Only the court has the authority to rule on any request concerning the handling or disposition of the file and order its release or early destruction to rule on any request concerning the handling or disposition of the file. The guardian should not provide the file to anyone, including the child, without the consent of the court.

Does this also mean parents may not have access to the file without court approval? Will obtaining the file require costly attorney fees to draw up written requests to the court? Would parents have the ability to challenge any information entered into the file they feel is fallacious? Remember, not all cases in which GALs are assigned encompass neglect and abuse. One might even question: Are GALs being over used by the courts? Should parents have access to files generated by the court system? What recourse, to dispute false allegations, do citizens have?

Comments for standard 14.0 state that GAL practice is unique, complex and requires special education, training and experience. Perhaps that is why the Supreme Court decreased the required initial training from 12 hours to 8 hours, and subsequent continuing education from 6 hours to 3 hours annually. Beth Dessem, Missouri’s CASA Director states that CASA volunteers receive 30 hours of training to act as guardians ad litem.

The process of revising the GAL standards has been one of secrecy. After the Supreme Court issued a press release for public input, they shut the process down, from any inclusion of public opinion or oversight. Requests to get copies of rough drafts or attend meetings were denied or met with stonewalling. As the legislature took up the issue of approving the standards in the 2010/2011 legislative session they did so also without input or knowledge of their contents. They heard citizen testimony, in committee, about the abuses of the system and the courts refusal to release the content of standards revisions. Each member of the Missouri House and Senate also received model legislation from the citizenry in which they were asked to consider for inclusion into the new standards. The model legislation included, among other things:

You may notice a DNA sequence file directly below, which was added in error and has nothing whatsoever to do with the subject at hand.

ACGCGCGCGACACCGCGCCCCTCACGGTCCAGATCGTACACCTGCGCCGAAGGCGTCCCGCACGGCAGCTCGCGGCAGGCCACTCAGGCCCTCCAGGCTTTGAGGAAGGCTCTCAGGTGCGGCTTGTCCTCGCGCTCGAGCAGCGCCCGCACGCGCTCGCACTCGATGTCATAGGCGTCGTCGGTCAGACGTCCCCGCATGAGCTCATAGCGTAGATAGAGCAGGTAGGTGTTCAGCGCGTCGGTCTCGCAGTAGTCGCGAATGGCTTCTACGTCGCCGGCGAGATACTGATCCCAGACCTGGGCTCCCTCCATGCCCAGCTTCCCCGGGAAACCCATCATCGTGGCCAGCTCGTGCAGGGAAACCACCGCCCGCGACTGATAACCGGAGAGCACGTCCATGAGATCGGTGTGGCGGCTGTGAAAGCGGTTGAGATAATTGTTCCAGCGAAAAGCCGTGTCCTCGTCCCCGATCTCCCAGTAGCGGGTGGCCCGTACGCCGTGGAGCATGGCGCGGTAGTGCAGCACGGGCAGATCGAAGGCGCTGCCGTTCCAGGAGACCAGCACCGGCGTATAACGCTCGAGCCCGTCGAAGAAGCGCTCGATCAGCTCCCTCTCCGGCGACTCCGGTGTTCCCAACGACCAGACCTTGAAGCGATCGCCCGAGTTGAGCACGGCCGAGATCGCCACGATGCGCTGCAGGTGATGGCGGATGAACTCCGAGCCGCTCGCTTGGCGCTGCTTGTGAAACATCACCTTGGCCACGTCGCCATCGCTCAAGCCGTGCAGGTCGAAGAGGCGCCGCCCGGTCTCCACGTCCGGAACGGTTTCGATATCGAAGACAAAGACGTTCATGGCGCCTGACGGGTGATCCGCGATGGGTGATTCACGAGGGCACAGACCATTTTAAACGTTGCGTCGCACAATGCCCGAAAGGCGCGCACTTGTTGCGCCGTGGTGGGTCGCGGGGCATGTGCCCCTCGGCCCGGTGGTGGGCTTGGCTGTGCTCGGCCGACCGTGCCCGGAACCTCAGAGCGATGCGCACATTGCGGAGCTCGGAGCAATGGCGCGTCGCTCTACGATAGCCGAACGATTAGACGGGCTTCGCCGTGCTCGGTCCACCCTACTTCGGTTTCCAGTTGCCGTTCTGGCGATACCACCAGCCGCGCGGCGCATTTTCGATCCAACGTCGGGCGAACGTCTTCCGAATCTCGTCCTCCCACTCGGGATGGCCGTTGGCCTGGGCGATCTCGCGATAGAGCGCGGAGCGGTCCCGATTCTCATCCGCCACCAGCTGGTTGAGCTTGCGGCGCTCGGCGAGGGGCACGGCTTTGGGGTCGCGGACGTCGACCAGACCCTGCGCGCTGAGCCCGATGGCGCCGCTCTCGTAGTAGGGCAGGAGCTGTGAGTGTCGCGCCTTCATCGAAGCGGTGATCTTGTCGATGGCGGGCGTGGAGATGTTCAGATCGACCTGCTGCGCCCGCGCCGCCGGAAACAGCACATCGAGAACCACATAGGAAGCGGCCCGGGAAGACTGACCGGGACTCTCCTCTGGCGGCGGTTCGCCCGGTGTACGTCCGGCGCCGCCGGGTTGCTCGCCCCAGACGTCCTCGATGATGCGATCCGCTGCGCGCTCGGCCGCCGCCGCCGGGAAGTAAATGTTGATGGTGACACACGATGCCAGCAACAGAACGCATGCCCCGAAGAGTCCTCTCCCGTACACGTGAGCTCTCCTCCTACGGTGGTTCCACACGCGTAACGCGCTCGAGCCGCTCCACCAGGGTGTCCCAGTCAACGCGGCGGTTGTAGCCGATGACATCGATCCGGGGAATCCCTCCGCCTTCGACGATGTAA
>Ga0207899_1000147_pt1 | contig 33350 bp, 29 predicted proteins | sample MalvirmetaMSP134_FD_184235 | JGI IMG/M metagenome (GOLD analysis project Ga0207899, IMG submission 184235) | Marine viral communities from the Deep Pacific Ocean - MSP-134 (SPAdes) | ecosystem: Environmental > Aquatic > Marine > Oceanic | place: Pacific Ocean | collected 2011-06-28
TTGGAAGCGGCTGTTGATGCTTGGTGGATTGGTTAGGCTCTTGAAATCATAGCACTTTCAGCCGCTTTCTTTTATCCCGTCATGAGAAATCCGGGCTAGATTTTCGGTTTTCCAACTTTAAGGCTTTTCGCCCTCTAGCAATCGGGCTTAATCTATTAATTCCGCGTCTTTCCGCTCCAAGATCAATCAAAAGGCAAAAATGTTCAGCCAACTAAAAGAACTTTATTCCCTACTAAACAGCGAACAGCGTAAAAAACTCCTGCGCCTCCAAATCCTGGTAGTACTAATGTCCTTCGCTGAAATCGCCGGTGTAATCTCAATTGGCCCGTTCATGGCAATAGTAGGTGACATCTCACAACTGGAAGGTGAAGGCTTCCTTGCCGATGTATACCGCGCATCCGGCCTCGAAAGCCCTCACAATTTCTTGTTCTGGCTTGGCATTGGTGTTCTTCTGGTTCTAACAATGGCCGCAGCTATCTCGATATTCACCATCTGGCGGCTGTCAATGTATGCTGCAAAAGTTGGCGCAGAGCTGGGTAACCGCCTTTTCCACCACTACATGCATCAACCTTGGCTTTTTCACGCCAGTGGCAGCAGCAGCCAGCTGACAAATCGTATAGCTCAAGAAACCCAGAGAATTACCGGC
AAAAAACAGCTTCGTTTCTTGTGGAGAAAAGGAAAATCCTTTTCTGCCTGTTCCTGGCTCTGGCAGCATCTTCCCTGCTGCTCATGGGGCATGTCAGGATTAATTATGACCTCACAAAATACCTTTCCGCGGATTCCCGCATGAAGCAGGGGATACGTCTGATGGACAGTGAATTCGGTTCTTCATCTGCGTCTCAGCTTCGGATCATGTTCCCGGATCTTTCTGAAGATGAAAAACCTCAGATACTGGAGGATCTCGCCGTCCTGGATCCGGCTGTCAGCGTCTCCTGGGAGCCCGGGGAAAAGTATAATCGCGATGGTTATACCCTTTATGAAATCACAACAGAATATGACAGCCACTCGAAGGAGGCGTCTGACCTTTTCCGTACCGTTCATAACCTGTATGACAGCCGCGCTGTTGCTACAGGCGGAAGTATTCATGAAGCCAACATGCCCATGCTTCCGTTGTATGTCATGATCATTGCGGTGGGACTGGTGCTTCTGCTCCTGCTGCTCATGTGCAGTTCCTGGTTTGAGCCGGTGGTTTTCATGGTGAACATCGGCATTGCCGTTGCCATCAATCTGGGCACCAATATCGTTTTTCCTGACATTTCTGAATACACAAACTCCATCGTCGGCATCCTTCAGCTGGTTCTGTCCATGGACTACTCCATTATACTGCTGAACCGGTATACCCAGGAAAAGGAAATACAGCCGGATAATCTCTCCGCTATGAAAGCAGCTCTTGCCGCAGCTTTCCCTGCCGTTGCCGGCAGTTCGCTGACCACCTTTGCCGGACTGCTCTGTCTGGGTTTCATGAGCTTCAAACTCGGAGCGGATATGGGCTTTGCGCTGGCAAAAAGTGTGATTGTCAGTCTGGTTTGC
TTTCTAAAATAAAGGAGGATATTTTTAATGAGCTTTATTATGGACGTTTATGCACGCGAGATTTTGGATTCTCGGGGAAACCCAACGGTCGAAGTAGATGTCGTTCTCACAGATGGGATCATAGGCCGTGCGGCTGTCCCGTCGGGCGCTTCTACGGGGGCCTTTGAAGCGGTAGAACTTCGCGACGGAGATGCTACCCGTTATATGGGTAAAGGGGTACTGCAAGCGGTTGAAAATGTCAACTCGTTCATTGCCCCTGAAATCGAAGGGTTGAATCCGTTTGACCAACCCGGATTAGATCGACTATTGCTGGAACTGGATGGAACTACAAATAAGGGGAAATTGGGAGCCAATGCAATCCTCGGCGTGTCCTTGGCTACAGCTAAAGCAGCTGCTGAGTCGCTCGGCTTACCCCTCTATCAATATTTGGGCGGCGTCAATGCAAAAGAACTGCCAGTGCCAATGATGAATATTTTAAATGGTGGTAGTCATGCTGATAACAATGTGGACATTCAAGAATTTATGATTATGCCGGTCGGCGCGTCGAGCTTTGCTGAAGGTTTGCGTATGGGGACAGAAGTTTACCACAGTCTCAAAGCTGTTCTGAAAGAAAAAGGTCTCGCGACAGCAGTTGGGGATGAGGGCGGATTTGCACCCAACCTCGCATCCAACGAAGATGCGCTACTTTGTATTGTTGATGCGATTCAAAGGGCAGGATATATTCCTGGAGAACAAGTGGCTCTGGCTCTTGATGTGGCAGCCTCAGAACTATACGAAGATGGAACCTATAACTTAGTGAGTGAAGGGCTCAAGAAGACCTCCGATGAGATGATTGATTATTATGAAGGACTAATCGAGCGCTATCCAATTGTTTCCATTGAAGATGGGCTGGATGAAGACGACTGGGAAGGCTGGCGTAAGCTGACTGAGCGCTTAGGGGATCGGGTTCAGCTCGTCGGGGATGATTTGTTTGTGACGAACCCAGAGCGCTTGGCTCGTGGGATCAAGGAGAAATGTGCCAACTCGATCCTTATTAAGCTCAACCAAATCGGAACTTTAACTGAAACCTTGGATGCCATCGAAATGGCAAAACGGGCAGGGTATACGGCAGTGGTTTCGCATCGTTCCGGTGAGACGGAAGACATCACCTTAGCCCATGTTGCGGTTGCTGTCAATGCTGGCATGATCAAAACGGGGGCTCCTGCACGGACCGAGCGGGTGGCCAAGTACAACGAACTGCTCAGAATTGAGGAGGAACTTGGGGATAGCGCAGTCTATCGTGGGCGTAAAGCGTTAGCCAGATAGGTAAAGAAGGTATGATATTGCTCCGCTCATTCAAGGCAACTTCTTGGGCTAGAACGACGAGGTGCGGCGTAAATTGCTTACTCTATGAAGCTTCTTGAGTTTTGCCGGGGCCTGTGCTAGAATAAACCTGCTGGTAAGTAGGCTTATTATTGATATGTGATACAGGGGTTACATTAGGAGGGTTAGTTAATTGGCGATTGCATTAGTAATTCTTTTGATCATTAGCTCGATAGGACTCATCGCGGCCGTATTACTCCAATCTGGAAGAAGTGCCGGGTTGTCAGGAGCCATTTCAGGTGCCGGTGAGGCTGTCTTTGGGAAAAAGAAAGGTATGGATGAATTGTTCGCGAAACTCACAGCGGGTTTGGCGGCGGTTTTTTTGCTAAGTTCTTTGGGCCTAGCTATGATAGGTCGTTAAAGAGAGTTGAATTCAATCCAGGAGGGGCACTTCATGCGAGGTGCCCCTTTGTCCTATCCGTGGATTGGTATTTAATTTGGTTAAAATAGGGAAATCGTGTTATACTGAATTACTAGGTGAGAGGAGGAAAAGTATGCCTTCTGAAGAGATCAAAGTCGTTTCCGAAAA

Providing a vehicle to remove GALs who were abusing the system or not acting within guidelines

Create outside supervisory panels/boards to oversee guardian discipline issues

Provide limits for scope of investigations, to items listed on petitions that compel assigning them to the case

Impose time limits on investigations to prevent escalation of cases and prevent children from long term exposure to traumatic processes.

Require qualified expertise and additional training above the 12 hour mandate

Require GALs to pass background checks

Create avenues for families/children to communicate with the judge when GALs are overstepping guidelines or abusing their authority

Require the judges to set expenditure limits on GAL fees, and any other costs incurred in investigations

Remove immunity for GALs

Allow for punitive damages against GALs who wrongly accuse parties of abuse

All of these requests fell on deaf ears. SB237 was approved almost unanimously by the Missouri House and Senate. One lone senator, James Lembke, of District 1 cast a no vote.

Posted in GAL Standards | Tagged: , , , , , , | 2 Comments »

Family Court Corruption Stories In Missouri

Posted by CultureVigilante on June 22, 2011

Here are two stories of bad family court experiences and examples of how bad judgements in family courts reinforce a dysfunctional culture. Only outrage from the public will motivate change and accountability. Aren’t the children reason enough to change the system?

Posted in Family Court Abuse | Tagged: , , , , | 2 Comments »

Family Courts Get It Wrong Again, Dismantle The Family Culture In America

Posted by CultureVigilante on May 10, 2011

In this post on Culture Vigilante, you will read how a Durham family court judge sends a strong message about how she views the family structure of the community and country she serves. She also sends this message to the children involved in the case, who will forever be scarred by the lack of compassion and disregard she has for the children and mother before her in her court.

Cases like this are common in America, today. Most people are unaware of the atrocities that take place in courts until they are unfortunate enough to be entangle in the family court system. Read this story and be on the look out for others. There are many. They characterize the distinctive nature of rulings that come from family courts and how they shape, or dismantle, the family in America.

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The State Can Take Your Children Away And You Have No Recourse

Posted by CultureVigilante on May 10, 2011

ParentalRights.org released this video, today, along with the tragic story of how the state of Michigan invaded a parent’s rights and took custody of their child. Stories of parental rights violation are happening all over the country. Parental rights are under attack and the attacker is the government, federal and state. The biggest ‘dirty little secret’ of our country is how family courts are unilaterally encroaching on fundamental rights of parents to destroy the family in our culture.

Posted in Family Court Abuse | Tagged: , | 1 Comment »